Interview with JD Taylor, author of Island Story—podcast and transcript

 

 I interviewed JD Taylor—author of Island Story: Journeys Around Unfamiliar Britain—about the motives behind his extraordinary 4-month bike tour of the UK. Dan explains that the bicycle was secondary–what was important was to get out of London and see the parts of the island that have been written out of the story—JT

Listen to the interview here, or read the full transcript below:

JT: When you set out on this journey, what did you expect to find?

island storyJD Taylor: I had been writing a lot about politics in Britain, and I was expecting that the decreases in the standard of living would really stand out. I expected that the recession and unemployment would have caused a kickback reaction of people starting to demand a more democratic way of life. That hadn’t happened and I was quite surprised by that. It made me come to realize that perhaps what is most instrumental is not what is external, but the internal and state of culture and politics, particularly the rule of fear. I sensed that people were very afraid.

When I set out, I wanted to find out why people weren’t doing more to take their communities into their own hands…why people weren’t shocked that their children/grandchildren were going to have a much worse quality of life than they have. I sensed a confusion and inertia about what could be done. I felt like people were very disempowered.

But at the start of it, I was just completely open. I was almost confused by my own country. Continue reading Interview with JD Taylor, author of Island Story—podcast and transcript

A neo-Isherwood – David Stubbs on Bowie, Englishness and masculinity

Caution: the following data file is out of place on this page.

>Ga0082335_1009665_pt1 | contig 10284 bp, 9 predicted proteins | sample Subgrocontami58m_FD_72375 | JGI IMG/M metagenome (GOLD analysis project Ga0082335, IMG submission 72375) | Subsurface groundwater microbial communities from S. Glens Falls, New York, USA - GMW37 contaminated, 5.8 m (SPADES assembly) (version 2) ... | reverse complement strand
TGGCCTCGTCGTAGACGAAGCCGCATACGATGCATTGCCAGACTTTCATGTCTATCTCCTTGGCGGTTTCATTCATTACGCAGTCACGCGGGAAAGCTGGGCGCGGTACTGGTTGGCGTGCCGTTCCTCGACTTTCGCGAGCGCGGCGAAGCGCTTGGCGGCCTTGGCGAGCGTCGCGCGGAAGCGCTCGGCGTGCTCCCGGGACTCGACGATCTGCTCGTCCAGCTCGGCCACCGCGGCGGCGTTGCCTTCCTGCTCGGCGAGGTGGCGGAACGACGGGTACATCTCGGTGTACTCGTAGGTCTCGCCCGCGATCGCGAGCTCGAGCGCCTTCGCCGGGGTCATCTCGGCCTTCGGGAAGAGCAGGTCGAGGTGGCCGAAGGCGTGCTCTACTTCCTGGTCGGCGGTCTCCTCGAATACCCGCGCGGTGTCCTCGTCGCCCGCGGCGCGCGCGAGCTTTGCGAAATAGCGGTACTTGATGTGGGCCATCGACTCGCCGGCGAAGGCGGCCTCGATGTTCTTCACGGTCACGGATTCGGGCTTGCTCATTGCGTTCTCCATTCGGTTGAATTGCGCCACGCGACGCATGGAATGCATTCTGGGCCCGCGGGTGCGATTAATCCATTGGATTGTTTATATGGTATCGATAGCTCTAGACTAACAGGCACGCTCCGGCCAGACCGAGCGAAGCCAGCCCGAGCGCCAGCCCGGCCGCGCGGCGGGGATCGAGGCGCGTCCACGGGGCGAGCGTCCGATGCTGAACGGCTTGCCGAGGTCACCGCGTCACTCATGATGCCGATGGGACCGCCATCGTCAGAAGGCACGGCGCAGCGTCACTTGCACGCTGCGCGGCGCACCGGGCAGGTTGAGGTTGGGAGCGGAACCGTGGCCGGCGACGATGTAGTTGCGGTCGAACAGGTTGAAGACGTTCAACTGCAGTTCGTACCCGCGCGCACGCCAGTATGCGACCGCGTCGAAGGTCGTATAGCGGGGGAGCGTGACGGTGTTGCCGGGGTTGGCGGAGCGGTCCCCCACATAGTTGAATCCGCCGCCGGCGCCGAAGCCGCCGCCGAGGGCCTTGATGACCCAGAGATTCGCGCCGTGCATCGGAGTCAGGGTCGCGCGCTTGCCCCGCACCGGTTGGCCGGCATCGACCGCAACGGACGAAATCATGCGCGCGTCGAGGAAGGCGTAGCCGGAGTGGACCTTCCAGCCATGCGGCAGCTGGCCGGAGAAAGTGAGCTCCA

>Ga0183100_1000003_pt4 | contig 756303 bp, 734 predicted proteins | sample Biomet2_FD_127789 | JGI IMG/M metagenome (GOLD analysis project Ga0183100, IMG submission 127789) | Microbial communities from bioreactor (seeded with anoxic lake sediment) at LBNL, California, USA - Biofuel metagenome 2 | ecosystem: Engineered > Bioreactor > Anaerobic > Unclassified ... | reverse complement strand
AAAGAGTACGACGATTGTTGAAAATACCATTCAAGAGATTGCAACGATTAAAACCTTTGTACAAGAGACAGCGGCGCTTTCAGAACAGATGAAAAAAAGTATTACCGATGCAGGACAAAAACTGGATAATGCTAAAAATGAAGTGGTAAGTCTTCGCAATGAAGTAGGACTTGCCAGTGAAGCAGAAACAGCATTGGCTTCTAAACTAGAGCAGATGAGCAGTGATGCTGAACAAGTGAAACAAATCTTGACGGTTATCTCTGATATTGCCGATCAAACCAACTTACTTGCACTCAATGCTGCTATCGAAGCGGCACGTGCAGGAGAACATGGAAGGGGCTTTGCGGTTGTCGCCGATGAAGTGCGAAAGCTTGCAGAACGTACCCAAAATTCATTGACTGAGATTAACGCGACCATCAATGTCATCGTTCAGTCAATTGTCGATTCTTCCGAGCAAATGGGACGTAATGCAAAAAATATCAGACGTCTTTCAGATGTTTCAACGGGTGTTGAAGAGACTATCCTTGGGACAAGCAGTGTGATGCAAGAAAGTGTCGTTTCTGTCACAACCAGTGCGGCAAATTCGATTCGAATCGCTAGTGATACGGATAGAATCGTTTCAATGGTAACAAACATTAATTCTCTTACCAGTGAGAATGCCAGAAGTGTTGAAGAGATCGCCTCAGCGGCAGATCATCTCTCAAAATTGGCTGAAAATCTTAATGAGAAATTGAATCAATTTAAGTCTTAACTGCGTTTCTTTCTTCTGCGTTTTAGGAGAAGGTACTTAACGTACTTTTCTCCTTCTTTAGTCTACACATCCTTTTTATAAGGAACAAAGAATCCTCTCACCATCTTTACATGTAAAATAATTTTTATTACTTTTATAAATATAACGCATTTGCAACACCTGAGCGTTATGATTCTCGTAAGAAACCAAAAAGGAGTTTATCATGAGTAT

Guest post by David Stubbs. His next book, 1996 and the End of History, will be published by Repeater in 2016. 

The first time I didn’t meet David Bowie was at a junior school village hall disco at Barwick-in-Elmet, the small village near Leeds, in which I grew up. This would have been in 1973, I guess. The polish of the parquet tiled floor lingers palpably in my distant memory, as do the sea of flapping corduroy flares and stomping pop sounds of the stereo system they’d wheeled into the hall. Chief among them was “The Jean Genie”. Pop meant everything to me then; I kept an exercise book in which I would list in different felt tip pen the Top 20 singles charts rundown each Sunday. If an entry had gone up in the charts, it was listed in green, if it had gone down, red; if it had held its position to me, grey. I felt distinctly the schism in the charts. There was the stony rubbish, the mouldering crooners who still held sway into the charts appealing to an audience some of whose tastes had formed in the Edwardian age. Oh, and there were The Osmonds and David Cassidy but they were for girls and therefore beneath contempt.

Continue reading A neo-Isherwood – David Stubbs on Bowie, Englishness and masculinity